What is a Meteorite?

Most people are familiar with the term “shooting star,” but few know its importance. Actually, it is not a star shooting across the sky, but a small piece of solid matter called a meteoroid colliding with the atmosphere. As the meteoroid enters the Earth’s atmosphere, the friction created by its incoming velocity causes its surface to heat up, and the brilliant flash of light records the passage of a meteor. Should the object survive this firey plunge through the atmosphere and hit the ground, it then becomes a meteorite. On very rare occasions when an extremely bright meteor is observed, it is referred to as a fireball. It is from these fireballs that most meteorites of recoverable size originate. Meteorites recovered in this manner are termed falls, indicating that the specimen was observed while falling. The majority of meteorites are recorded as finds, those specimens which were not observed to fall.

As compared to Earth rocks, meteorites have several features which can be used to establish their extraterrestrial origin. The surface of a meteorite is generally very smooth and featureless, but often has shallow depressions and deep cavities resembling clearly visible thumbprints in wet clay. Meteorites which have fallen recently may have a black “ash-like” crust on their surface. This provides evidence of their flaming entry through the atmosphere. However, this crust weathers to a rusty brown color after several years of exposure on the Earth’s surface and will eventually disappear altogether.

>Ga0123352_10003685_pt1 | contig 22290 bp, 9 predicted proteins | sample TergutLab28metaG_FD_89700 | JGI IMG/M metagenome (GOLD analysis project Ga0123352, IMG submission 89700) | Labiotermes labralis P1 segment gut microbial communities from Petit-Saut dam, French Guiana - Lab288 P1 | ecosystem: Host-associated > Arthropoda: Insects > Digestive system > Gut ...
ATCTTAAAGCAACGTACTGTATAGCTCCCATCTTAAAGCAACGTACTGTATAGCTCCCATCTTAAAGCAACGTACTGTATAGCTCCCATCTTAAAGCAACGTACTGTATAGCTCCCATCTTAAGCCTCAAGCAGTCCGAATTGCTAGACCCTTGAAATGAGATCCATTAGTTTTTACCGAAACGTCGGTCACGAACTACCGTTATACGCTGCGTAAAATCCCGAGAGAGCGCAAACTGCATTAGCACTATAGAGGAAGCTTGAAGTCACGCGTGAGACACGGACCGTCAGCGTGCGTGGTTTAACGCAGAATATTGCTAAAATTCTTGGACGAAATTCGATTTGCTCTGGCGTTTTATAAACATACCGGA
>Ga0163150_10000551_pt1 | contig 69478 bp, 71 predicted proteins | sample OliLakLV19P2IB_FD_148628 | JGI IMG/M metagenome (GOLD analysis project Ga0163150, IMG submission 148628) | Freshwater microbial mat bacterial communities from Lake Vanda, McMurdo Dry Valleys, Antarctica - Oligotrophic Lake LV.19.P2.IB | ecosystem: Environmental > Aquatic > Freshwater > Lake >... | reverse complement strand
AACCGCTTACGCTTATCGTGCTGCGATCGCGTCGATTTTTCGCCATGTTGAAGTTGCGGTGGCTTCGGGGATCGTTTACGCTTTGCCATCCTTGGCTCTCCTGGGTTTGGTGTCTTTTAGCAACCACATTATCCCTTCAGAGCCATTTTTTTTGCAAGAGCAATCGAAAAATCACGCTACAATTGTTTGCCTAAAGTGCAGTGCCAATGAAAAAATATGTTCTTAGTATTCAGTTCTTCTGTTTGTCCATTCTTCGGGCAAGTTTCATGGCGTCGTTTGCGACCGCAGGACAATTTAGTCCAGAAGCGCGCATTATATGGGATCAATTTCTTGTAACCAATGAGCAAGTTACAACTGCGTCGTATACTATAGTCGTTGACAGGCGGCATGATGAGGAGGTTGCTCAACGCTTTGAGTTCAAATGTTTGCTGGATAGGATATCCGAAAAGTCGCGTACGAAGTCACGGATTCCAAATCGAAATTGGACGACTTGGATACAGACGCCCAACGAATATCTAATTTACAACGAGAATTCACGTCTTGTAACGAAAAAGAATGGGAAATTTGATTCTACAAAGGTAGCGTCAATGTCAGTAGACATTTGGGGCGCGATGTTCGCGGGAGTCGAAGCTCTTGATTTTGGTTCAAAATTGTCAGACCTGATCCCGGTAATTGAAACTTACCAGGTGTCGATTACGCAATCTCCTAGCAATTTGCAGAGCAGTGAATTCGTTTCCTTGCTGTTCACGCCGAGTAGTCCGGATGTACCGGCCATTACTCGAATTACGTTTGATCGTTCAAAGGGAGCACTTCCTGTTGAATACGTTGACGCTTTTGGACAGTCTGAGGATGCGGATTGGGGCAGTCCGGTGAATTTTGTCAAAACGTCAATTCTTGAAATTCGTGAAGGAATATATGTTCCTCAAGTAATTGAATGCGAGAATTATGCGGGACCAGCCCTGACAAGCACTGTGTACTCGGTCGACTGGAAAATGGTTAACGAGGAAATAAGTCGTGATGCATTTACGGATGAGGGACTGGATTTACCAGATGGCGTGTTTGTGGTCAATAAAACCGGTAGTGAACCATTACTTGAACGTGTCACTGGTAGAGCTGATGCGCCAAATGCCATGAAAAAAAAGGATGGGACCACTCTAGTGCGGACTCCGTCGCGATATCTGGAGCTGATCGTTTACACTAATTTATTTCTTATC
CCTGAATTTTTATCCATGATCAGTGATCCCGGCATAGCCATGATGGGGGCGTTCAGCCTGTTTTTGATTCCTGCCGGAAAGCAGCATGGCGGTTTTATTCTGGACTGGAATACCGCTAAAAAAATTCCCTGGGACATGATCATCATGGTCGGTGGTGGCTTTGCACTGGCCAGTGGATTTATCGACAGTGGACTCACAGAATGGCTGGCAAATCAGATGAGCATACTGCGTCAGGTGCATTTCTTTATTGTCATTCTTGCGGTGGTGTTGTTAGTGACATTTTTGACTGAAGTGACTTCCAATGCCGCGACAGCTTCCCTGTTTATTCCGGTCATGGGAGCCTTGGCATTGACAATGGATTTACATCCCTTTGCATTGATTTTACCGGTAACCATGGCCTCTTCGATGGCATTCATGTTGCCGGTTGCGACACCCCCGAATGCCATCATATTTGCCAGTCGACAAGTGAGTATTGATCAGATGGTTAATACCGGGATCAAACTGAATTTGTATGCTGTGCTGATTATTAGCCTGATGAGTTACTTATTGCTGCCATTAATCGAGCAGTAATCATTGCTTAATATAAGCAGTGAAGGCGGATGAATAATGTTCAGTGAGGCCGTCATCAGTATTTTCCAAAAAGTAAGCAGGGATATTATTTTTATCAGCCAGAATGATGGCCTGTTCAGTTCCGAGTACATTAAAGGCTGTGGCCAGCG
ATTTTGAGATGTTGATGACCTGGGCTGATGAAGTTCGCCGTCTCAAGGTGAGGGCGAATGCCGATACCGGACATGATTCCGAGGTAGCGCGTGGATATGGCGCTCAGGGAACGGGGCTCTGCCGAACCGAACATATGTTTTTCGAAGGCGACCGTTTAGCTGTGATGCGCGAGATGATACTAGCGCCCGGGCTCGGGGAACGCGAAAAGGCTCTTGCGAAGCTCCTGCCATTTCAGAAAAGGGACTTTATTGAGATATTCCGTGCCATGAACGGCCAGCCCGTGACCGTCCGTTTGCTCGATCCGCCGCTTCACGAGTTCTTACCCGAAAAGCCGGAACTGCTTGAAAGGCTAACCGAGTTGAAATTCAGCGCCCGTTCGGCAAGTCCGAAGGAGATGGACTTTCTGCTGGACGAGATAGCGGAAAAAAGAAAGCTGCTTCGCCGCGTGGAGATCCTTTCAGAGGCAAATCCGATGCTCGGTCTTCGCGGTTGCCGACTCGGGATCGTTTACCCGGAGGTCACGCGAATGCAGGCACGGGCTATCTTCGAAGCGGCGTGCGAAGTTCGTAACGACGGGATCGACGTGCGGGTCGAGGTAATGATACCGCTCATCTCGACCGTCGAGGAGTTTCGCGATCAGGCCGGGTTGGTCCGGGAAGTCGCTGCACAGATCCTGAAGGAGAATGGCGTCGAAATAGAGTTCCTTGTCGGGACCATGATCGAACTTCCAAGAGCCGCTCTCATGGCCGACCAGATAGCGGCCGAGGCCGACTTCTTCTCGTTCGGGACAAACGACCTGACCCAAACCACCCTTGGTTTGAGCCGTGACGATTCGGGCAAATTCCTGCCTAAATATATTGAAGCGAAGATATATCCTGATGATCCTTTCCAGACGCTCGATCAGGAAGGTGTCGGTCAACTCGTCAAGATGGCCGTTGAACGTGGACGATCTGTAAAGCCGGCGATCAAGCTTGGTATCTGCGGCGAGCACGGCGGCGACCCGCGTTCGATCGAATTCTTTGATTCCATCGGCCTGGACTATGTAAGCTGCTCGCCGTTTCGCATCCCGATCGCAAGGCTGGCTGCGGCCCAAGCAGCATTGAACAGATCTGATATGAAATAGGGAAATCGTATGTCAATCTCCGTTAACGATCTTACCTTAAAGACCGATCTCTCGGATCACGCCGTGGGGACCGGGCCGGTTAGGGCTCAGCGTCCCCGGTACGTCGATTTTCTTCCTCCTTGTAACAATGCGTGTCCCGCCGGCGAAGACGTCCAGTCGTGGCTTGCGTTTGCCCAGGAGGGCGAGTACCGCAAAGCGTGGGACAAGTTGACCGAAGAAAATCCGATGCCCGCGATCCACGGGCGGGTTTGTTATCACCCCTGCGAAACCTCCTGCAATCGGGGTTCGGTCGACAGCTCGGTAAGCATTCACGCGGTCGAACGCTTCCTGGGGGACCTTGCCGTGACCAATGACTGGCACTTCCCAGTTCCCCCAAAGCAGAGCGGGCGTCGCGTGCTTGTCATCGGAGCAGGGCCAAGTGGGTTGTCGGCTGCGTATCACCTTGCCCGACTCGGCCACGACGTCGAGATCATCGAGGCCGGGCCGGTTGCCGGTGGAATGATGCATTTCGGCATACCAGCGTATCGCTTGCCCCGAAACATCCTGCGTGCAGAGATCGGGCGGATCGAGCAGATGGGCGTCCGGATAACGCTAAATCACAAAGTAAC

The Three Main Types of Meteorites. Although there are a large number of sub classes, meteorites are divided into three main groups: irons, stones and stony-irons. Almost all meteorites contain extraterrestrial nickel and iron, and those that contain no iron at all are so rare that when we are asked for help and advice on identifying possible space rocks we usually discount anything that does not contain significant amounts of metal. The three types of meteorites are: Nickel Iron, Pallasite, and Stone Meteorites.
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Nickel-Iron Meteorites

It is thought that when asteroids melted, iron, being dense, sank to the centre to form a metallic core. More
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Stony Meteorites

The majority of meteorite falls are stony meteorites consisting mainly of silicate minerals. More
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Pallasites Meteorites

Pallasites contain big, beautiful olive-green crystals, a form of magnesium-iron silicate called olivine , embedded entirely in metal. More
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Achondrites include meteorites from asteroids, Mars and the moon. More
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Chondrites are some of the most primitive rocks in the solar system. More
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Stony Irons/Pallasite

These meteorites are mixtures of iron-nickel alloy and non-metallic mineral matter. More
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What are Tektites?

Tektites (from Greek τεκτός tektos, molten) are gravel-size bodies that are composed of black, but also green, brown or gray, natural glass... More
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Famous Meteorites Throughout History

Learn about many important Meteorites throughout history here.